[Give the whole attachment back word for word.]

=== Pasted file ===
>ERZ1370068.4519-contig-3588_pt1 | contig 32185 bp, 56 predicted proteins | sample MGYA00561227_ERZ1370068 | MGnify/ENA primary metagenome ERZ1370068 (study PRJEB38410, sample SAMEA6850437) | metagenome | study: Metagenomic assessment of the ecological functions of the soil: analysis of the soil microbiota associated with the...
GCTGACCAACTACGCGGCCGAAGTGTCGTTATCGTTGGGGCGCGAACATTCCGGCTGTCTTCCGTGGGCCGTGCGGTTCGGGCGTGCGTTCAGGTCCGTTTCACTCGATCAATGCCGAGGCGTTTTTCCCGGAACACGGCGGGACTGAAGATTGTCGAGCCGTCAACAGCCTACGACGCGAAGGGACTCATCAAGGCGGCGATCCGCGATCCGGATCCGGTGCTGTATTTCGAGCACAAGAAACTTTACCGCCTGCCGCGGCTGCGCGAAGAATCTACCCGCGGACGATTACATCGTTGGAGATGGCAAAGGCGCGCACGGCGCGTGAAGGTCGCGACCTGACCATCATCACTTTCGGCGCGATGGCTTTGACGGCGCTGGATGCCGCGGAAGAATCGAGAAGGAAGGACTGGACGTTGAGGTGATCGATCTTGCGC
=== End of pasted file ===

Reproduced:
>ERZ1370068.4519-contig-3588_pt1 | contig 32185 bp, 56 predicted proteins | sample MGYA00561227_ERZ1370068 | MGnify/ENA primary metagenome ERZ1370068 (study PRJEB38410, sample SAMEA6850437) | metagenome | study: Metagenomic assessment of the ecological functions of the soil: analysis of the soil microbiota associated with the...
GCTGACCAACTACGCGGCCGAAGTGTCGTTATCGTTGGGGCGCGAACATTCCGGCTGTCTTCCGTGGGCCGTGCGGTTCGGGCGTGCGTTCAGGTCCGTTTCACTCGATCAATGCCGAGGCGTTTTTCCCGGAACACGGCGGGACTGAAGATTGTCGAGCCGTCAACAGCCTACGACGCGAAGGGACTCATCAAGGCGGCGATCCGCGATCCGGATCCGGTGCTGTATTTCGAGCACAAGAAACTTTACCGCCTGCCGCGGCTGCGCGAAGAATCTACCCGCGGACGATTACATCGTTGGAGATGGCAAAGGCGCGCACGGCGCGTGAAGGTCGCGACCTGACCATCATCACTTTCGGCGCGATGGCTTTGACGGCGCTGGATGCCGCGGAAGAATCGAGAAGGAAGGACTGGACGTTGAGGTGATCGATCTTGCGC